If a pop singer is backed by a jazz band, he/she doesn't automatically turn into a jazz singer -- having jazz accompaniment doesn't necessarily make you jazz. But if a pop singer likes to swing, having jazz accompaniment is certainly a plus. Like Frank Sinatra and Tony Bennett, Sammy Davis, Jr. was a jazz-influenced pop singer who knew how to swing hard. And when Davis joined forces with drummer Buddy Rich in 1966, swinging hard was inevitable. The Sounds of '66 documents a 1966 show in Las Vegas, where Davis was backed by Rich's big band. Although Rich had a reputation for being difficult to work with and could be a loose cannon at times, he was an extraordinary musician -- and if you were able to get along with the volatile drummer (musically or personally), he could certainly add a lot of fire to your performances. Fire is exactly what Rich brings to The Sounds of '66; he clearly inspires Davis to go that extra mile on performances of songs that range from "Come Back to Me" to Sammy Cahn's "If It's the Last Thing I Do" and Frank Loesser's "Once in Love With Amy." Even "Ding Dong! The Witch Is Dead" (a song that listeners generally associate with The Wizard of Oz) is hard-swinging -- Davis and Rich approach the E.Y. "Yip" Harburg/Harold Arlen song as aggressive big band pop, not children's music. A major departure from the famous Wizard of Oz version, Davis and Rich's version is definitely an adult interpretation. Not every album that Davis recorded in the '60s is great, but lovers of traditional jazz-influenced pop can't go wrong with this excellent CD.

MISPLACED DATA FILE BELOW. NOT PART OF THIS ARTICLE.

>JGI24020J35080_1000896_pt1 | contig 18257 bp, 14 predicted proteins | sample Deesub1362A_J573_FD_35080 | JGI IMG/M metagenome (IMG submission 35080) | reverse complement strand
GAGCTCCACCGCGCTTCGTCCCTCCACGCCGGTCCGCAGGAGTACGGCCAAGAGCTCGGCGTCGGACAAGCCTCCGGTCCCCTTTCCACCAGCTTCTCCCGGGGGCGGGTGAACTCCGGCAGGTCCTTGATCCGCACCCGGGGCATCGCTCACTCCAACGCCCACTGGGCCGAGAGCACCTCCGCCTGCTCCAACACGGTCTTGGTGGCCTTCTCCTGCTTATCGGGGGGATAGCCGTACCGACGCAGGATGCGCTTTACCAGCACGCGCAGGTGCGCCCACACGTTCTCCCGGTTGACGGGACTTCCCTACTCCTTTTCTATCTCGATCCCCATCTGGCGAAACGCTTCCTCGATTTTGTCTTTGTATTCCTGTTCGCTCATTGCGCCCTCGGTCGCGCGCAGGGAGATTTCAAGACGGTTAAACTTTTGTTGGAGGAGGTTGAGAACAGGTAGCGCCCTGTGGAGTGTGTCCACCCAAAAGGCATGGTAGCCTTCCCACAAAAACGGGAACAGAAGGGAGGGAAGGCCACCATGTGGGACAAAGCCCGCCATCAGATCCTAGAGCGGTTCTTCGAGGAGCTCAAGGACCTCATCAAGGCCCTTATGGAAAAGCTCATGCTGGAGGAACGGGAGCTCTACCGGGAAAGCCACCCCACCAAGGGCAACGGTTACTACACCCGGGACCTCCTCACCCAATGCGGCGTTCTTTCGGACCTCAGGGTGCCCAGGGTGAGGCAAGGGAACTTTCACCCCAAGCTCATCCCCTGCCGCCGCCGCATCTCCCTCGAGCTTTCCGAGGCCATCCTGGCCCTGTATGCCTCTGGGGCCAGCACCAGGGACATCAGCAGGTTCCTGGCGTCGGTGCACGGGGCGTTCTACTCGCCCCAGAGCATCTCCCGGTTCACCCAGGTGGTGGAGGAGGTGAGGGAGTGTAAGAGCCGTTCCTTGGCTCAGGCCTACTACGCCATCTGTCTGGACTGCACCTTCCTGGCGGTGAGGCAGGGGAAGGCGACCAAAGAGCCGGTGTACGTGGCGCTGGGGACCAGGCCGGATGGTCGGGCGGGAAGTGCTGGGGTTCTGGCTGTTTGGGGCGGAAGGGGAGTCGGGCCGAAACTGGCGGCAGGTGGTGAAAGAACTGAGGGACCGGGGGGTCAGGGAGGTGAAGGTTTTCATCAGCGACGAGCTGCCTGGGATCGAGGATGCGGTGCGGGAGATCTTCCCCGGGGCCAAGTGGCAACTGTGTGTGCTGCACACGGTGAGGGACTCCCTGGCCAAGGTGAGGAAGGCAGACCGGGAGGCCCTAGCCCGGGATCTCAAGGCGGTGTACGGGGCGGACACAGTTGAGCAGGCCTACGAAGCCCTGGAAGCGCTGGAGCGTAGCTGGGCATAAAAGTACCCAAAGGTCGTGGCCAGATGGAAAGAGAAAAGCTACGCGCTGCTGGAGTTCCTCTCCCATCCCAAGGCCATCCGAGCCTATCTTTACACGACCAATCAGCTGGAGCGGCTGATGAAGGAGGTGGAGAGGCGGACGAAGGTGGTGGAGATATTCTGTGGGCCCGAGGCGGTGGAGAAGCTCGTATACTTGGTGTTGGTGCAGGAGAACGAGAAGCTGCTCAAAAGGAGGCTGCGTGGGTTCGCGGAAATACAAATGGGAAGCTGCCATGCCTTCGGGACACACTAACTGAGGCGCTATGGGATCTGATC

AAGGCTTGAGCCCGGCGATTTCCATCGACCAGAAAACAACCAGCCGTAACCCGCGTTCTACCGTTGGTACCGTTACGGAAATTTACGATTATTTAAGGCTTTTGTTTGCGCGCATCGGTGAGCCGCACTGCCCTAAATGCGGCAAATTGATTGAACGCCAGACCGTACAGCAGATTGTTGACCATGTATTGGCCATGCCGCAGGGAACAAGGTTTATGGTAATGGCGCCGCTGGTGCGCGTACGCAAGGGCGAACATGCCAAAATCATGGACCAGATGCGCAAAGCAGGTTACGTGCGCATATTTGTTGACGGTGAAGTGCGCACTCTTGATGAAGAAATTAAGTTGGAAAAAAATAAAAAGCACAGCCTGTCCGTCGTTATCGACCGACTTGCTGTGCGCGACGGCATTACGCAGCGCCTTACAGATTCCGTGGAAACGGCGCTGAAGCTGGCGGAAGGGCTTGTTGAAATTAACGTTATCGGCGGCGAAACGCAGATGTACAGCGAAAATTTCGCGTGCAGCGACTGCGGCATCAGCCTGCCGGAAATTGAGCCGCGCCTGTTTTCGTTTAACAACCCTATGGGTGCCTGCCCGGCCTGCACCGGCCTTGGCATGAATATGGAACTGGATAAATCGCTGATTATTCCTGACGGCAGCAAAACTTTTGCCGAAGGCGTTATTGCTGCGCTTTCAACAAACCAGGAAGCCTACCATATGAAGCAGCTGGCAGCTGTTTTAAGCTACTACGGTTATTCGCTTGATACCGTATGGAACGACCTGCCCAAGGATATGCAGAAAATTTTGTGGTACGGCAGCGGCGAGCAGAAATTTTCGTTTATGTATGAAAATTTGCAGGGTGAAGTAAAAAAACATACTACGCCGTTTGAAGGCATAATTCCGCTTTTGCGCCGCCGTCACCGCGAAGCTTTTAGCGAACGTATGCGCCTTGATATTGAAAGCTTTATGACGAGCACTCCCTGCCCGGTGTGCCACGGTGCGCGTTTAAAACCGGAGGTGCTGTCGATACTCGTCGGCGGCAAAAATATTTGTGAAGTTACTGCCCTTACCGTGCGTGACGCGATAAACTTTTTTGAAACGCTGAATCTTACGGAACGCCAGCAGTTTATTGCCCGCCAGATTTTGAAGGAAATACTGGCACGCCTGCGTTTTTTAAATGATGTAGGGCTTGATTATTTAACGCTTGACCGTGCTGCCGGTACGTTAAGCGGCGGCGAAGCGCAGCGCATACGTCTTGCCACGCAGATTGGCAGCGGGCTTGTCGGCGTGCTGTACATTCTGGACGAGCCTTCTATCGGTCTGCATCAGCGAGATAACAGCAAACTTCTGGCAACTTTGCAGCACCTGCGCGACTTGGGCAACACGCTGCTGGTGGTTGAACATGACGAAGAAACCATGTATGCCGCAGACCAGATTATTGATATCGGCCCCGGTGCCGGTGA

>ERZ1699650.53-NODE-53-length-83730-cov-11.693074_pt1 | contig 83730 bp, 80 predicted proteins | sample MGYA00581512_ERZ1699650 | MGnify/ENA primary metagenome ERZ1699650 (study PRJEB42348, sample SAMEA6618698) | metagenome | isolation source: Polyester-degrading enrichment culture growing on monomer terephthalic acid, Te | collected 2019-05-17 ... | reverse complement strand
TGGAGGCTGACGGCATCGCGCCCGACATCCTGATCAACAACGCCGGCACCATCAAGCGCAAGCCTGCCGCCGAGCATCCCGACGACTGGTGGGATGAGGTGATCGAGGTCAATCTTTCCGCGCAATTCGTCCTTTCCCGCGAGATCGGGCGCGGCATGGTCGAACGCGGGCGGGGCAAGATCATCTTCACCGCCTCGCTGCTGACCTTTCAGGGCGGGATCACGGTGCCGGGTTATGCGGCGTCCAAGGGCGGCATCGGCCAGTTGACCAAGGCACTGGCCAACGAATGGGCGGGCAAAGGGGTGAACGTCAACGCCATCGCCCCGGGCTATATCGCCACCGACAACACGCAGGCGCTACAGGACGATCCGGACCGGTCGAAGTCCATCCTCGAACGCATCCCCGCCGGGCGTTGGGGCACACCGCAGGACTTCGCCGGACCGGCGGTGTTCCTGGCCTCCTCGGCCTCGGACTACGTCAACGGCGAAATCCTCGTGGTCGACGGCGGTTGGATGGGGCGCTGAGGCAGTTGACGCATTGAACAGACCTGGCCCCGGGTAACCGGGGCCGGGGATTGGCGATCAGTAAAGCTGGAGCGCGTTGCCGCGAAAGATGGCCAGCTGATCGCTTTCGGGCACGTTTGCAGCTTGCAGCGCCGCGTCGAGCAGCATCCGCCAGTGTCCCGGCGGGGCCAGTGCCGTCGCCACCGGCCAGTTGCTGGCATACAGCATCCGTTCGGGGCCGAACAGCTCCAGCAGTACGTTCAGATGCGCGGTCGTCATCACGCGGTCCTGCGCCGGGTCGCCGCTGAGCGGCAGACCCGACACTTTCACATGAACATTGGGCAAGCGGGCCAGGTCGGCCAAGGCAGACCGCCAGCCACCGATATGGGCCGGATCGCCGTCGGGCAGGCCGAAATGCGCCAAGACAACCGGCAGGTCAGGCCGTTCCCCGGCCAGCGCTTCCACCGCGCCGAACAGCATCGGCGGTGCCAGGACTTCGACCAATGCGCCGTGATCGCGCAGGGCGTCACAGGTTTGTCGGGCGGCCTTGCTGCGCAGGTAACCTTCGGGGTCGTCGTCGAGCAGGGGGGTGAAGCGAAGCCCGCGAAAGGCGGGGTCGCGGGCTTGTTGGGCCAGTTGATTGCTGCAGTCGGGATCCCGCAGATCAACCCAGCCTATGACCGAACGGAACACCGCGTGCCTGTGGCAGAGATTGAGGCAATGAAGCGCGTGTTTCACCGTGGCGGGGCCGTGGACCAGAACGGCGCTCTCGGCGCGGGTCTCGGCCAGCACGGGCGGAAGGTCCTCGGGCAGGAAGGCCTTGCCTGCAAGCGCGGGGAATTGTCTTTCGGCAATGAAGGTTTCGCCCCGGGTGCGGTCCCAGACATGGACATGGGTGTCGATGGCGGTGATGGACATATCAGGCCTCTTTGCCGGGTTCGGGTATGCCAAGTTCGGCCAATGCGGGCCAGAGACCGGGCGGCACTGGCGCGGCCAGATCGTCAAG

AllMusic Review by Alex Henderson